Of the issues that can make a homeowner antsy, a cracked foundation is probably pretty close to the top of the list. Not only can cracked foundations become very expensive to repair, their appearance can lead to many other problems throughout the structure, driving expenses up even more. The fact is, though, that if they are caught early enough, many foundation difficulties can be remedied faster--and even less expensively--than many might imagine. It is for this reason that calling for service as soon as a problem is noticed is the best course of action.
Since these cracks not only look bad but may allow moisture to seep indoors, filling them is probably a good idea.
1.Why Does Concrete Crack?
Though there are several different foundation materials that have been used throughout history, concrete has become the modern standard. Slabs, footings, piers, and insulated concrete forms (ICFs) all make use of this tough, durable material, and according to the International Association of Certified Home Inspectors, these concrete elements are typically expected to last 100 years or more. This estimate is only valid, however, when the elements were built properly and constructed upon a stable base; factors like earthquakes, shifting or unstable subsoil, and erosion can cause concrete elements to age prematurely. In some cases, a single event can severely damage installations that would have otherwise lasted for decades and decades more.
2.What Are the Signs of Foundation Problems?
A structure that is visibly sinking or shifting obviously has some foundation issues, and large cracks in basements or slabs are sure signs, too. There are, however, several other more subtle indicators that your home's foundation may be in trouble.
• One window or door that isn't closing properly is probably a sign of a problem with that individual window or door. A series of windows and doors that are sticking shut or not closing fully may be a sign of foundation issues.
• Old flooring is bound to experience a certain degree of warping. However, sloping floors are a sign of issues in the foundation.
• The cracks and separation in the places where walls meet the floor, the ceiling, and each other can be a sign of foundation issues. If these planes pull apart or the walls themselves begin to bow, foundation problems could be the culprit.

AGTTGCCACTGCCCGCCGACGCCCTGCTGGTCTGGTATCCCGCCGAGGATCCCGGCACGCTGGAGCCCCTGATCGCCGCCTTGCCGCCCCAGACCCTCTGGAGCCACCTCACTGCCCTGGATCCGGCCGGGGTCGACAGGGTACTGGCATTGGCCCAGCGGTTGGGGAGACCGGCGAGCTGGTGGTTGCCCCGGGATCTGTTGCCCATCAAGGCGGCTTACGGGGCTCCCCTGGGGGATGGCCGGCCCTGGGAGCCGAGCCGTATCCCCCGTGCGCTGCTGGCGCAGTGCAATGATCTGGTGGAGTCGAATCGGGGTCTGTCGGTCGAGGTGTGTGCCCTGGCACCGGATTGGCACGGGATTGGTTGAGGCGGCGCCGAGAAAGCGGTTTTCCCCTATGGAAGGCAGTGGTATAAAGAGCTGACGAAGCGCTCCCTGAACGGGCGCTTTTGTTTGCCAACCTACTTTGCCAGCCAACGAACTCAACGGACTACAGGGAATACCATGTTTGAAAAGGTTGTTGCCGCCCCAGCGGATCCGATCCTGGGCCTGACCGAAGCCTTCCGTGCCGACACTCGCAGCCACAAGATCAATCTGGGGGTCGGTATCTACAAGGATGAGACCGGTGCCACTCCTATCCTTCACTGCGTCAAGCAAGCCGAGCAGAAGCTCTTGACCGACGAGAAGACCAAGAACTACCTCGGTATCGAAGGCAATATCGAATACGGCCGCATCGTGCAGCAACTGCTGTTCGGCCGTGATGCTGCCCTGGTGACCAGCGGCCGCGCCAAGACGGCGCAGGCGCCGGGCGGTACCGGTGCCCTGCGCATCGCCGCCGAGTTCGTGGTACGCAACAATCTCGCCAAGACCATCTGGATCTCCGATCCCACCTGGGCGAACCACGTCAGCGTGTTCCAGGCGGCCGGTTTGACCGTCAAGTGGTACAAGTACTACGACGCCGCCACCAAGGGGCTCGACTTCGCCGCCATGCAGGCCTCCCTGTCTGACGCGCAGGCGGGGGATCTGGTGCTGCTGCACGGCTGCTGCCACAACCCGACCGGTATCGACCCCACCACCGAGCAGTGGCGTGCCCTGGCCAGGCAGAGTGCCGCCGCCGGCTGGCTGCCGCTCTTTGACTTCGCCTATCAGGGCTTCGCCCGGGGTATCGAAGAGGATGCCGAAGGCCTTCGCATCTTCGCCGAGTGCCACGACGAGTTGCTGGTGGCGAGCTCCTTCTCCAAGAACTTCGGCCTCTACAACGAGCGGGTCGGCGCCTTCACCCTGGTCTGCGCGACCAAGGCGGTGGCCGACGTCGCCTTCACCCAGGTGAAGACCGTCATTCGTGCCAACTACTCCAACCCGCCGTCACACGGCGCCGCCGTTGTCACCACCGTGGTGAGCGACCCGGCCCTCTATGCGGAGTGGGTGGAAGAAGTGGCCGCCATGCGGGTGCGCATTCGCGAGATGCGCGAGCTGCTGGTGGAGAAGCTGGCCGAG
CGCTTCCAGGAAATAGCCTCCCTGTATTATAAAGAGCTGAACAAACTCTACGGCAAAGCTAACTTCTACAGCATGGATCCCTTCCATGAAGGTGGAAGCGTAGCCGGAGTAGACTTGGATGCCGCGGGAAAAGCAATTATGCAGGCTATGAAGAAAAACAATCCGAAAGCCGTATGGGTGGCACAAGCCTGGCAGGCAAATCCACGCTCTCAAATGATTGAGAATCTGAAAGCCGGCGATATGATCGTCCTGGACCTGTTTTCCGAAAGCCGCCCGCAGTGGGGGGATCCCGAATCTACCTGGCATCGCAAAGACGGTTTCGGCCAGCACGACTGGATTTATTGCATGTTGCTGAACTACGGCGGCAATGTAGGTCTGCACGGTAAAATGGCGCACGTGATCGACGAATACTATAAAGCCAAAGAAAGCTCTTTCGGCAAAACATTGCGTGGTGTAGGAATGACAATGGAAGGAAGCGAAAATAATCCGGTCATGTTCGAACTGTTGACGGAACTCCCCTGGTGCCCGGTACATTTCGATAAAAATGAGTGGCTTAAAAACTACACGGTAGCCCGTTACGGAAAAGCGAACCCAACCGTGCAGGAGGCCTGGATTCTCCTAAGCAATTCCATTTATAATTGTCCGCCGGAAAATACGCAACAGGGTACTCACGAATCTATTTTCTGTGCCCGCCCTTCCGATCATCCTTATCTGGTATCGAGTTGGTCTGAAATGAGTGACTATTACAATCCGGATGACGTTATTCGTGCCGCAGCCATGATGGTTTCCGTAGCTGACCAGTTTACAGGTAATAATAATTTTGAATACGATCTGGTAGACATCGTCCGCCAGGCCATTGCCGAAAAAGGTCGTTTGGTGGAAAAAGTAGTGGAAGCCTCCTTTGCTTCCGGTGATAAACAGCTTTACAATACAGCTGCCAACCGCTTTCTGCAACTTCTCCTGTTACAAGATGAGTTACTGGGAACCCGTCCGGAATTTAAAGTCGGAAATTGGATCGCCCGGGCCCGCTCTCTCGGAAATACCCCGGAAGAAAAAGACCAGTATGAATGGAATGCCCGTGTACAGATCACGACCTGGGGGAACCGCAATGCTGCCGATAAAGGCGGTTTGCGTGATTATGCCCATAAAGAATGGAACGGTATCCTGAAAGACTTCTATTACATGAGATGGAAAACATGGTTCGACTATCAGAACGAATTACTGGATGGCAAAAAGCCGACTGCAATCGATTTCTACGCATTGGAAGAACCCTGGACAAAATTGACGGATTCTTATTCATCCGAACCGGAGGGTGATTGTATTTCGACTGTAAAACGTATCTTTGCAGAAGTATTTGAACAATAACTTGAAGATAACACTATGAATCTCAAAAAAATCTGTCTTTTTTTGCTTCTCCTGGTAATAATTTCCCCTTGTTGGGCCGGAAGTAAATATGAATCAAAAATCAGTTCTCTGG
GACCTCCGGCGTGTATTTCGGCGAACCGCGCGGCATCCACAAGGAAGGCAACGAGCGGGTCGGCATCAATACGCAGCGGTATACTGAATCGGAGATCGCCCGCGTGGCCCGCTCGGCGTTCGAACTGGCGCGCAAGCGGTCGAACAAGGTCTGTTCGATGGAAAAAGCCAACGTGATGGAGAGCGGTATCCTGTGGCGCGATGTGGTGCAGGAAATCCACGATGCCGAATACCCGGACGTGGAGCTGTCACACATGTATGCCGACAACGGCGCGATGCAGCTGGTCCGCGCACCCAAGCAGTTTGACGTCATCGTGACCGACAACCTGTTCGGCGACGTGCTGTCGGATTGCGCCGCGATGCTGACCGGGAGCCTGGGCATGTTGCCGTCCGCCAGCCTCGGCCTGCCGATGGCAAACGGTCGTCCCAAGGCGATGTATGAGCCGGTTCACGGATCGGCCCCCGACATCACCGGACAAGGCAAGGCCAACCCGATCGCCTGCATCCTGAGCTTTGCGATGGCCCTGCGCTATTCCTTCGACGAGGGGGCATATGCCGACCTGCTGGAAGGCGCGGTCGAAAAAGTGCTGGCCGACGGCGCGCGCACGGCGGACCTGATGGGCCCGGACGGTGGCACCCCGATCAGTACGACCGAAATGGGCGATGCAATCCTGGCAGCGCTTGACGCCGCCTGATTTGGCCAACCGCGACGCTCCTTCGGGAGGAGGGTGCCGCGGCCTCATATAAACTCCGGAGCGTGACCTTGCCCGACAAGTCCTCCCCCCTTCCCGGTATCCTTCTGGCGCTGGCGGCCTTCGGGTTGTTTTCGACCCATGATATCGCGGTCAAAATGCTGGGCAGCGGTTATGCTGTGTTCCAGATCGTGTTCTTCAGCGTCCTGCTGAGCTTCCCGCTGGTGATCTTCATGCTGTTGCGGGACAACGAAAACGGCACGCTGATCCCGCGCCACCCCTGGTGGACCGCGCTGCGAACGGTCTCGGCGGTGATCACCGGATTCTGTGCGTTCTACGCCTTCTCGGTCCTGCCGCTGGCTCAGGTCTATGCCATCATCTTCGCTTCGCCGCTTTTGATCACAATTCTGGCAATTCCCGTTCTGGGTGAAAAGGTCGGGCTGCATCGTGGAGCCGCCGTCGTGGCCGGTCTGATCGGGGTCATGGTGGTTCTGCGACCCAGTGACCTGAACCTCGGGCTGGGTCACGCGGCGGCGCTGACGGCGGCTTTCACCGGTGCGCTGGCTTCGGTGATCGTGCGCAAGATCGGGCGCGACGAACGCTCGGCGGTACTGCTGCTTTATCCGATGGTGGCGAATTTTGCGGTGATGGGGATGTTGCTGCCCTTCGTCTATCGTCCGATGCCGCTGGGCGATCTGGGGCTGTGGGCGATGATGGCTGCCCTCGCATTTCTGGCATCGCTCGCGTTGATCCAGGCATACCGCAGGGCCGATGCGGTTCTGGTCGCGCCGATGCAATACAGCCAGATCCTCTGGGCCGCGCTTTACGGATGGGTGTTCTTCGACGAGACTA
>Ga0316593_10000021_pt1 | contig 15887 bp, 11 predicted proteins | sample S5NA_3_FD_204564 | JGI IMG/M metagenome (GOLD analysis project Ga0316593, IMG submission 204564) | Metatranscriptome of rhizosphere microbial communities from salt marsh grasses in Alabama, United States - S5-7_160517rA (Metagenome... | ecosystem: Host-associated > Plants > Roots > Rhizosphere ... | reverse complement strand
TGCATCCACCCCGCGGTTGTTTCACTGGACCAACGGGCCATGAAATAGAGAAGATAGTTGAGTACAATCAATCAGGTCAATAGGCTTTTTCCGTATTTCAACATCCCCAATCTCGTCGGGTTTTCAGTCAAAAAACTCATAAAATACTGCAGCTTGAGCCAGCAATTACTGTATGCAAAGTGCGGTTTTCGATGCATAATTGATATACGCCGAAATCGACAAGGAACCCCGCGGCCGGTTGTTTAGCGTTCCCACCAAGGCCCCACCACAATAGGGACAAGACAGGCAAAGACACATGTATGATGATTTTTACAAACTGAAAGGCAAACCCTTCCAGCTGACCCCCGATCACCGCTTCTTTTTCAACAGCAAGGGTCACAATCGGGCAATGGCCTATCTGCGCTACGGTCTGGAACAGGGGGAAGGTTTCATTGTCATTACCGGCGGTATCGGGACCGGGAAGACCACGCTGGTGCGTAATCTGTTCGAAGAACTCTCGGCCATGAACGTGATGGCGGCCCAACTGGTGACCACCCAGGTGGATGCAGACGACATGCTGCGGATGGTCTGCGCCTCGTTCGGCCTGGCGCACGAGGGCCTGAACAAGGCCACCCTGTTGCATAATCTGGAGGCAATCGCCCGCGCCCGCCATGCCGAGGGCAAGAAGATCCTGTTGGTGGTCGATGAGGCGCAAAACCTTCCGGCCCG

3.Repairing Cracks in the Foundation
Small cracks (less than ¼ inch wide) on basement floors and walls may be nothing more than a sign of aging. However, since these cracks not only look bad but may allow moisture to seep indoors, filling them is probably a good idea. Caulk or putty can often be used to fill in these small cracks; injecting such fissures with epoxy is also an option.
4.How Much Does Foundation Repair Cost?
Filling in cracks isn't rocket science, and even homeowners with very little experience can typically perform this job themselves. However, because these cracks can be indicators of much larger problems in the future, having them examined by a professional is highly recommended. A professional inspection will be able to identify potentially large problems while they are still small (and while a permanent fix may still be relatively inexpensive). Bringing in a pair of seasoned eyes might cost a couple hundred bucks, but because it could save you thousands in the long run, this is definitely an investment worth making. Sure, you might find out that the cracks are harmless and end up filling them in yourself anyway, but the knowledge that a larger issue isn't waiting just around the corner is something you'll be glad you have. To learn more, see our price guide on the Cost to Repair a Foundation.
5.Avoid "Free" Inspections
Home improvements and repairs are rarely cheap, and the contractors who are good at their jobs are not afraid to charge premium prices for their work. Inspectors operate similarly. While some companies who offer a free inspection (for any home component from the roof to the foundation) may be doing so to meet potential clients and leave a good impression, no-cost inspections may also be a ploy to provide services that are unnecessary. Competent work is worth paying for; if you want a good, unbiased inspection, it is worth the time to find a foundation repair contractor who will only profit from the inspection--not from fixing the problems he or she identifies.